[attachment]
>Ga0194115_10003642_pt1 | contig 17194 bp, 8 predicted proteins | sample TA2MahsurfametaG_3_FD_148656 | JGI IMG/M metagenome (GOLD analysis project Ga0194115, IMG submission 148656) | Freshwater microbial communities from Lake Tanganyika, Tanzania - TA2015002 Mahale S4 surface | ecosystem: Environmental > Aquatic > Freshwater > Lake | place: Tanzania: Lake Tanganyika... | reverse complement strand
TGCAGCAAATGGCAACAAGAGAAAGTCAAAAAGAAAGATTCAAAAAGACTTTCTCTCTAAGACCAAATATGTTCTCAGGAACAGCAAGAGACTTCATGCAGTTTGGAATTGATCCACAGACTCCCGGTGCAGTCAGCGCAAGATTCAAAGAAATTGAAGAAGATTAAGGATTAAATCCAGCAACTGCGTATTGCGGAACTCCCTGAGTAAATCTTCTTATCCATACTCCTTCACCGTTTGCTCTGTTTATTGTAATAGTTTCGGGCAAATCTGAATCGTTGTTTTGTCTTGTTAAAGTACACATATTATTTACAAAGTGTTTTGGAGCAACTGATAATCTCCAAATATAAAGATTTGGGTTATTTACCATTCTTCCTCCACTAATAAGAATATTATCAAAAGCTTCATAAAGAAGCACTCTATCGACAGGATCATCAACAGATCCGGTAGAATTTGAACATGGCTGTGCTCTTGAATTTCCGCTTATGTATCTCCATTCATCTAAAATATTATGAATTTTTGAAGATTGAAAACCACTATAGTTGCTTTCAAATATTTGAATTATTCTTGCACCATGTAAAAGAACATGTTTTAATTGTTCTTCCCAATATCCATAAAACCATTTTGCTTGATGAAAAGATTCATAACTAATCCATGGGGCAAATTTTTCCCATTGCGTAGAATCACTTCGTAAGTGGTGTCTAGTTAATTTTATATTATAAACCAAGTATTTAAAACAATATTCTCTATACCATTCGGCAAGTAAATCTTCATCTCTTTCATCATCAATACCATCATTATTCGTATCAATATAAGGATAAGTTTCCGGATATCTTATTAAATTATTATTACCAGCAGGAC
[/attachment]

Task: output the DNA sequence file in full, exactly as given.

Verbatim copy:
>Ga0194115_10003642_pt1 | contig 17194 bp, 8 predicted proteins | sample TA2MahsurfametaG_3_FD_148656 | JGI IMG/M metagenome (GOLD analysis project Ga0194115, IMG submission 148656) | Freshwater microbial communities from Lake Tanganyika, Tanzania - TA2015002 Mahale S4 surface | ecosystem: Environmental > Aquatic > Freshwater > Lake | place: Tanzania: Lake Tanganyika... | reverse complement strand
TGCAGCAAATGGCAACAAGAGAAAGTCAAAAAGAAAGATTCAAAAAGACTTTCTCTCTAAGACCAAATATGTTCTCAGGAACAGCAAGAGACTTCATGCAGTTTGGAATTGATCCACAGACTCCCGGTGCAGTCAGCGCAAGATTCAAAGAAATTGAAGAAGATTAAGGATTAAATCCAGCAACTGCGTATTGCGGAACTCCCTGAGTAAATCTTCTTATCCATACTCCTTCACCGTTTGCTCTGTTTATTGTAATAGTTTCGGGCAAATCTGAATCGTTGTTTTGTCTTGTTAAAGTACACATATTATTTACAAAGTGTTTTGGAGCAACTGATAATCTCCAAATATAAAGATTTGGGTTATTTACCATTCTTCCTCCACTAATAAGAATATTATCAAAAGCTTCATAAAGAAGCACTCTATCGACAGGATCATCAACAGATCCGGTAGAATTTGAACATGGCTGTGCTCTTGAATTTCCGCTTATGTATCTCCATTCATCTAAAATATTATGAATTTTTGAAGATTGAAAACCACTATAGTTGCTTTCAAATATTTGAATTATTCTTGCACCATGTAAAAGAACATGTTTTAATTGTTCTTCCCAATATCCATAAAACCATTTTGCTTGATGAAAAGATTCATAACTAATCCATGGGGCAAATTTTTCCCATTGCGTAGAATCACTTCGTAAGTGGTGTCTAGTTAATTTTATATTATAAACCAAGTATTTAAAACAATATTCTCTATACCATTCGGCAAGTAAATCTTCATCTCTTTCATCATCAATACCATCATTATTCGTATCAATATAAGGATAAGTTTCCGGATATCTTATTAAATTATTATTACCAGCAGGAC